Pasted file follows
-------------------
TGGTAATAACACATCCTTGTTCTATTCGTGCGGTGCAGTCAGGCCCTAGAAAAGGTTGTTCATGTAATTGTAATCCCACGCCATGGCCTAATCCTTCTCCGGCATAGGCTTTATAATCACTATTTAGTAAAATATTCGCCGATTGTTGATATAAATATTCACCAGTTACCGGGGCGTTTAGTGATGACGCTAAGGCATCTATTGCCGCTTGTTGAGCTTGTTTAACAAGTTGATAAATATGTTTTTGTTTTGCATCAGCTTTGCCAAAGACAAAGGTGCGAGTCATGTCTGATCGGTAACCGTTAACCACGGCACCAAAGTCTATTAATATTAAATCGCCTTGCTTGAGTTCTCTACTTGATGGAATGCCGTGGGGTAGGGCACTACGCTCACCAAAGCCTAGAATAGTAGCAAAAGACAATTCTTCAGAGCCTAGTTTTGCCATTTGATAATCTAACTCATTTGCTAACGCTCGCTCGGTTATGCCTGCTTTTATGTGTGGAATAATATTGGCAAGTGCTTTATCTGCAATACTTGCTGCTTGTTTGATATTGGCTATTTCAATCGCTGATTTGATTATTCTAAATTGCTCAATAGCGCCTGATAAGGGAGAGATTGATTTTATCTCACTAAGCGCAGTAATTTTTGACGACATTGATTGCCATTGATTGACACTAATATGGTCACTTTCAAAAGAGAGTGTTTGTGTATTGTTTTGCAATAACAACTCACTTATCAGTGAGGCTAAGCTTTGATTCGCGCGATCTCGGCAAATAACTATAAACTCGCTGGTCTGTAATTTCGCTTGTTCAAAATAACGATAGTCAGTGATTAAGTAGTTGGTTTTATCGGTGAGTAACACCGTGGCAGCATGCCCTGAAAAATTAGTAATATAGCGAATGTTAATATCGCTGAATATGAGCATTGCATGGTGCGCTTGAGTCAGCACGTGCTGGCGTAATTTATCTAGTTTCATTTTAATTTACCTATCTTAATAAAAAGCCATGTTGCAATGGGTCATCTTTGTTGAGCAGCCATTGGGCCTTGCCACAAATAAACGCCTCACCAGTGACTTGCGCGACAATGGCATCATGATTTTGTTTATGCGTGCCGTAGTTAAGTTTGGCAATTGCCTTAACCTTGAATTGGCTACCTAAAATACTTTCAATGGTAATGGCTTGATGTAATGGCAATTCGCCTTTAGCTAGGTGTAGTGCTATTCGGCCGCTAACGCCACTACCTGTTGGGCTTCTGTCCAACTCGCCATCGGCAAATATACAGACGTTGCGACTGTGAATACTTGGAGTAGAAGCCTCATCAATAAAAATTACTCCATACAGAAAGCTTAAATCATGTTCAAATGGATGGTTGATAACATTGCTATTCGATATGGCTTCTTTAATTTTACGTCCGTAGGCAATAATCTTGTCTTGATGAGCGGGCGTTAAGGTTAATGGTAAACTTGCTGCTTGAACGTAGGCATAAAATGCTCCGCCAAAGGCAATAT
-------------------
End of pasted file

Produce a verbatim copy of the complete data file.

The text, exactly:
TGGTAATAACACATCCTTGTTCTATTCGTGCGGTGCAGTCAGGCCCTAGAAAAGGTTGTTCATGTAATTGTAATCCCACGCCATGGCCTAATCCTTCTCCGGCATAGGCTTTATAATCACTATTTAGTAAAATATTCGCCGATTGTTGATATAAATATTCACCAGTTACCGGGGCGTTTAGTGATGACGCTAAGGCATCTATTGCCGCTTGTTGAGCTTGTTTAACAAGTTGATAAATATGTTTTTGTTTTGCATCAGCTTTGCCAAAGACAAAGGTGCGAGTCATGTCTGATCGGTAACCGTTAACCACGGCACCAAAGTCTATTAATATTAAATCGCCTTGCTTGAGTTCTCTACTTGATGGAATGCCGTGGGGTAGGGCACTACGCTCACCAAAGCCTAGAATAGTAGCAAAAGACAATTCTTCAGAGCCTAGTTTTGCCATTTGATAATCTAACTCATTTGCTAACGCTCGCTCGGTTATGCCTGCTTTTATGTGTGGAATAATATTGGCAAGTGCTTTATCTGCAATACTTGCTGCTTGTTTGATATTGGCTATTTCAATCGCTGATTTGATTATTCTAAATTGCTCAATAGCGCCTGATAAGGGAGAGATTGATTTTATCTCACTAAGCGCAGTAATTTTTGACGACATTGATTGCCATTGATTGACACTAATATGGTCACTTTCAAAAGAGAGTGTTTGTGTATTGTTTTGCAATAACAACTCACTTATCAGTGAGGCTAAGCTTTGATTCGCGCGATCTCGGCAAATAACTATAAACTCGCTGGTCTGTAATTTCGCTTGTTCAAAATAACGATAGTCAGTGATTAAGTAGTTGGTTTTATCGGTGAGTAACACCGTGGCAGCATGCCCTGAAAAATTAGTAATATAGCGAATGTTAATATCGCTGAATATGAGCATTGCATGGTGCGCTTGAGTCAGCACGTGCTGGCGTAATTTATCTAGTTTCATTTTAATTTACCTATCTTAATAAAAAGCCATGTTGCAATGGGTCATCTTTGTTGAGCAGCCATTGGGCCTTGCCACAAATAAACGCCTCACCAGTGACTTGCGCGACAATGGCATCATGATTTTGTTTATGCGTGCCGTAGTTAAGTTTGGCAATTGCCTTAACCTTGAATTGGCTACCTAAAATACTTTCAATGGTAATGGCTTGATGTAATGGCAATTCGCCTTTAGCTAGGTGTAGTGCTATTCGGCCGCTAACGCCACTACCTGTTGGGCTTCTGTCCAACTCGCCATCGGCAAATATACAGACGTTGCGACTGTGAATACTTGGAGTAGAAGCCTCATCAATAAAAATTACTCCATACAGAAAGCTTAAATCATGTTCAAATGGATGGTTGATAACATTGCTATTCGATATGGCTTCTTTAATTTTACGTCCGTAGGCAATAATCTTGTCTTGATGAGCGGGCGTTAAGGTTAATGGTAAACTTGCTGCTTGAACGTAGGCATAAAATGCTCCGCCAAAGGCAATAT